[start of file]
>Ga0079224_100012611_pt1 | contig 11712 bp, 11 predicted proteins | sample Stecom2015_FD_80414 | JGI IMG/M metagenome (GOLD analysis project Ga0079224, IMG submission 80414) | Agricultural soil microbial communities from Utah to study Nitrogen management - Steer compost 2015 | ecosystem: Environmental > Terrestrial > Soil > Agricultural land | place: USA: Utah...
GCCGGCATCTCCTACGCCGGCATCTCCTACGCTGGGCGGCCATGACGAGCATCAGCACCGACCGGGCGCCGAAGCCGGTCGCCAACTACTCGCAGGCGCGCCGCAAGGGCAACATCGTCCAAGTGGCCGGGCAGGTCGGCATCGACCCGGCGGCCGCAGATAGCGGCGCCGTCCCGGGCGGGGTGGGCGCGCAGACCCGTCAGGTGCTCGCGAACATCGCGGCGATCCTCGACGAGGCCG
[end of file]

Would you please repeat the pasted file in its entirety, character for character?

>Ga0079224_100012611_pt1 | contig 11712 bp, 11 predicted proteins | sample Stecom2015_FD_80414 | JGI IMG/M metagenome (GOLD analysis project Ga0079224, IMG submission 80414) | Agricultural soil microbial communities from Utah to study Nitrogen management - Steer compost 2015 | ecosystem: Environmental > Terrestrial > Soil > Agricultural land | place: USA: Utah...
GCCGGCATCTCCTACGCCGGCATCTCCTACGCTGGGCGGCCATGACGAGCATCAGCACCGACCGGGCGCCGAAGCCGGTCGCCAACTACTCGCAGGCGCGCCGCAAGGGCAACATCGTCCAAGTGGCCGGGCAGGTCGGCATCGACCCGGCGGCCGCAGATAGCGGCGCCGTCCCGGGCGGGGTGGGCGCGCAGACCCGTCAGGTGCTCGCGAACATCGCGGCGATCCTCGACGAGGCCG